Created in 2007 by David Karp, Tumblr is a community microblogging platform set up similarly to Twitter, where users can like, comment on, or share each other’s posts. Unlike Blogger, WordPress, and Typepad, Tumblr isn’t self-hosted. On the one hand, this means slightly less control over one’s blog (though there are plenty of themes you can choose, and users can manipulate their blogs’ code.) On the other, this means more followers, and more sharing. Over half of the users on Tumblr are 34 and under.
On the technical side, Tumblr users can like or reblog each other’s posts, pin or highlight their own, make submissions or ask questions of other users, tag posts and track hashtags, save drafts of posts, and set up a queue or post schedule. The best way to connect with the Tumblr community is by tracking tags (using the Search bar) to keep up with posts in a particular category, following relevant bloggers, and liking or re-posting (“reblogging”) their posts.
According to Entrepreneur, most Tumblr traffic occurs from 7 pm to 10 pm during the week, and Tumblr is more active on Friday evenings than most other social networks. Fortunately, Tumblr allows users to create a queue and schedule posts. Queues will be posted according to settings that the user controls (a certain number of times during a certain period of the day), and posts can be scheduled up to a week in advance. Spend a little time each day adding posts to your queue, or saving them as drafts to schedule them later. For more visibility, users can highlight posts or pin them (so they remain at the top of a person’s dashboard throughout the day or until someone unpins them.) People can choose to allow responses to their posts when publishing them, and by creating a Disqus account, users can comment on posts that don’t have the response option.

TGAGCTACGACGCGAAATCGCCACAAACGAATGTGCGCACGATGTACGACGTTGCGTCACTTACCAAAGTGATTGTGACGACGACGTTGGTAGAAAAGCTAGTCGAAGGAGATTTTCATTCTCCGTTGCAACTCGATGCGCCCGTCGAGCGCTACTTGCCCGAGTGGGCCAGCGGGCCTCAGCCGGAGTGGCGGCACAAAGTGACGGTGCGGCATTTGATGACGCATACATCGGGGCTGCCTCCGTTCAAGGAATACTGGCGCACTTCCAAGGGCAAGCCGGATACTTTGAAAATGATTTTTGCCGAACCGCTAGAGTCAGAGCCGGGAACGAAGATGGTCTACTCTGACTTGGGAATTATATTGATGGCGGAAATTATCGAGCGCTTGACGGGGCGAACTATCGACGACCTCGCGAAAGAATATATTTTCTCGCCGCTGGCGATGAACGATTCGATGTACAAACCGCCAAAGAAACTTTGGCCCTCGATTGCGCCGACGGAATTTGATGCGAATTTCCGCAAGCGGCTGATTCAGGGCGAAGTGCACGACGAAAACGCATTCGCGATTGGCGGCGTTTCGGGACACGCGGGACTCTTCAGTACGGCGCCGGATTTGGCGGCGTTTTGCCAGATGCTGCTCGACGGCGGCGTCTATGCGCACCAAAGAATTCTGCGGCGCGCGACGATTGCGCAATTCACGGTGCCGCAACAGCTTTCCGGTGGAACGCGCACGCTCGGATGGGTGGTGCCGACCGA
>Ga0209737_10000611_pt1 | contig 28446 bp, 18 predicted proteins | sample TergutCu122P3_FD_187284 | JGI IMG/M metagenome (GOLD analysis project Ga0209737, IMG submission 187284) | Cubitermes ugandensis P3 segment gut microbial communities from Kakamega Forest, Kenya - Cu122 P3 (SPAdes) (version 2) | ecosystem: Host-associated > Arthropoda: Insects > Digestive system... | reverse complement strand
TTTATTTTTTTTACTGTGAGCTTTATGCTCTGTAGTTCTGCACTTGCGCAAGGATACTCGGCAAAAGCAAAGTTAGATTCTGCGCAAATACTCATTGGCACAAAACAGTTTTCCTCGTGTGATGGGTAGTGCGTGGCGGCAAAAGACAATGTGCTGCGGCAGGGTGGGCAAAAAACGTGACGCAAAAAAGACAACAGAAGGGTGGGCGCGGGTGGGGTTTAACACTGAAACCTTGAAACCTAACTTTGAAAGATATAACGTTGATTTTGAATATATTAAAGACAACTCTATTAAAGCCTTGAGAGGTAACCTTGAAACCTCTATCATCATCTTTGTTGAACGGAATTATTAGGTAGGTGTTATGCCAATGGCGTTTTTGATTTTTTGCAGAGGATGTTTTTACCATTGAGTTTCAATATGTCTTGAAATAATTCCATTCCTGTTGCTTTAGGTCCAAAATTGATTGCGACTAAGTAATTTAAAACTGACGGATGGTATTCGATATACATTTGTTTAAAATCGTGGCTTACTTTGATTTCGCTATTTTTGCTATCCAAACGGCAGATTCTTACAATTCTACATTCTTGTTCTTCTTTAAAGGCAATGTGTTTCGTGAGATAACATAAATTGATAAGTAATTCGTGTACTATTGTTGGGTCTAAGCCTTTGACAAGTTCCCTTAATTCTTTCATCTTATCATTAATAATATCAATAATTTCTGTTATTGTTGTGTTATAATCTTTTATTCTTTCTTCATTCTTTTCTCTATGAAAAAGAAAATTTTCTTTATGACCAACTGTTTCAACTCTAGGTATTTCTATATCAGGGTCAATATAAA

Some caveats about Tumblr:
1. As with other social networks, beware of “I follow you, you follow me” or “gain followers quickly” schemes, as they may promote low quality connections (and they can also clutter up your dashboard.) To find relevant blogs, track relevant tags.
2. People can send anonymous messages to you, unless you disable this feature. This usually isn’t an issue for people, unless they blog about touchy subjects.
3. If compared to other social networking sites, Tumblr is more similar to Twitter and self-hosted blogs (Blogger, Typepad, WordPress), in that it is a smaller, more active version of the latter, and less like Facebook, meant more for direct connections to people and daily status updates.
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